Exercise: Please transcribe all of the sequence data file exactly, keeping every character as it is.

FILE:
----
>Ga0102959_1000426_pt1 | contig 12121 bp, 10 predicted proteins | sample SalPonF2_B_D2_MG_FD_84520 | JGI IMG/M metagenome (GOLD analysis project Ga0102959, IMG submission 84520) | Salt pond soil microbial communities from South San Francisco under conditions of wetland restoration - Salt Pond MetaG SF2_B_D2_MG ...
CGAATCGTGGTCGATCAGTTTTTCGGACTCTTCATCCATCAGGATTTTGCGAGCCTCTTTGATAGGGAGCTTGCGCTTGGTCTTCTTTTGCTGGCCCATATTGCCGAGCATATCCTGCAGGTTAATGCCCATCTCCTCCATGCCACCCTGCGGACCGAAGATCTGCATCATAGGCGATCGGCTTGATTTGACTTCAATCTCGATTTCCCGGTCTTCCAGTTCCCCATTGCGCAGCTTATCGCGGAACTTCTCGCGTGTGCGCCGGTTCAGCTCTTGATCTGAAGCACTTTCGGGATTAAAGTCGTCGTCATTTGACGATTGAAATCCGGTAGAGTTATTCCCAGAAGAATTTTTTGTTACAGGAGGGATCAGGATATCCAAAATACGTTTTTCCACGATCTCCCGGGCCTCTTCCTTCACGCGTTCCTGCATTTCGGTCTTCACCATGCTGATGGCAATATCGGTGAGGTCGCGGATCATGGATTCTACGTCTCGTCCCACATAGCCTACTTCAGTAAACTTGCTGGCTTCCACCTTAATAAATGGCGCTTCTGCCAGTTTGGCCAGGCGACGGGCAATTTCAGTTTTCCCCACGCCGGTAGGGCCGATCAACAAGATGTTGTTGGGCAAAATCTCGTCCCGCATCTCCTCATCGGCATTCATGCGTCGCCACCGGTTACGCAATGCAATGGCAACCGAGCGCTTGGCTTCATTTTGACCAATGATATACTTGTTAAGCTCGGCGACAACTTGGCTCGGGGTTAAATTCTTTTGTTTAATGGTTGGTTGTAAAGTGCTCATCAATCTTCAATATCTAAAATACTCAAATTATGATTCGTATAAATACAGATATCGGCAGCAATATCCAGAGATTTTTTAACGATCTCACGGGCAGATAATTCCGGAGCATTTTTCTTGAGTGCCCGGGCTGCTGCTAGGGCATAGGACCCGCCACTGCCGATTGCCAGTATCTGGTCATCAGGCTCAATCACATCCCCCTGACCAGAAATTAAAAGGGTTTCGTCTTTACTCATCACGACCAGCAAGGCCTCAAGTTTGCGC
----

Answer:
>Ga0102959_1000426_pt1 | contig 12121 bp, 10 predicted proteins | sample SalPonF2_B_D2_MG_FD_84520 | JGI IMG/M metagenome (GOLD analysis project Ga0102959, IMG submission 84520) | Salt pond soil microbial communities from South San Francisco under conditions of wetland restoration - Salt Pond MetaG SF2_B_D2_MG ...
CGAATCGTGGTCGATCAGTTTTTCGGACTCTTCATCCATCAGGATTTTGCGAGCCTCTTTGATAGGGAGCTTGCGCTTGGTCTTCTTTTGCTGGCCCATATTGCCGAGCATATCCTGCAGGTTAATGCCCATCTCCTCCATGCCACCCTGCGGACCGAAGATCTGCATCATAGGCGATCGGCTTGATTTGACTTCAATCTCGATTTCCCGGTCTTCCAGTTCCCCATTGCGCAGCTTATCGCGGAACTTCTCGCGTGTGCGCCGGTTCAGCTCTTGATCTGAAGCACTTTCGGGATTAAAGTCGTCGTCATTTGACGATTGAAATCCGGTAGAGTTATTCCCAGAAGAATTTTTTGTTACAGGAGGGATCAGGATATCCAAAATACGTTTTTCCACGATCTCCCGGGCCTCTTCCTTCACGCGTTCCTGCATTTCGGTCTTCACCATGCTGATGGCAATATCGGTGAGGTCGCGGATCATGGATTCTACGTCTCGTCCCACATAGCCTACTTCAGTAAACTTGCTGGCTTCCACCTTAATAAATGGCGCTTCTGCCAGTTTGGCCAGGCGACGGGCAATTTCAGTTTTCCCCACGCCGGTAGGGCCGATCAACAAGATGTTGTTGGGCAAAATCTCGTCCCGCATCTCCTCATCGGCATTCATGCGTCGCCACCGGTTACGCAATGCAATGGCAACCGAGCGCTTGGCTTCATTTTGACCAATGATATACTTGTTAAGCTCGGCGACAACTTGGCTCGGGGTTAAATTCTTTTGTTTAATGGTTGGTTGTAAAGTGCTCATCAATCTTCAATATCTAAAATACTCAAATTATGATTCGTATAAATACAGATATCGGCAGCAATATCCAGAGATTTTTTAACGATCTCACGGGCAGATAATTCCGGAGCATTTTTCTTGAGTGCCCGGGCTGCTGCTAGGGCATAGGACCCGCCACTGCCGATTGCCAGTATCTGGTCATCAGGCTCAATCACATCCCCCTGACCAGAAATTAAAAGGGTTTCGTCTTTACTCATCACGACCAGCAAGGCCTCAAGTTTGCGC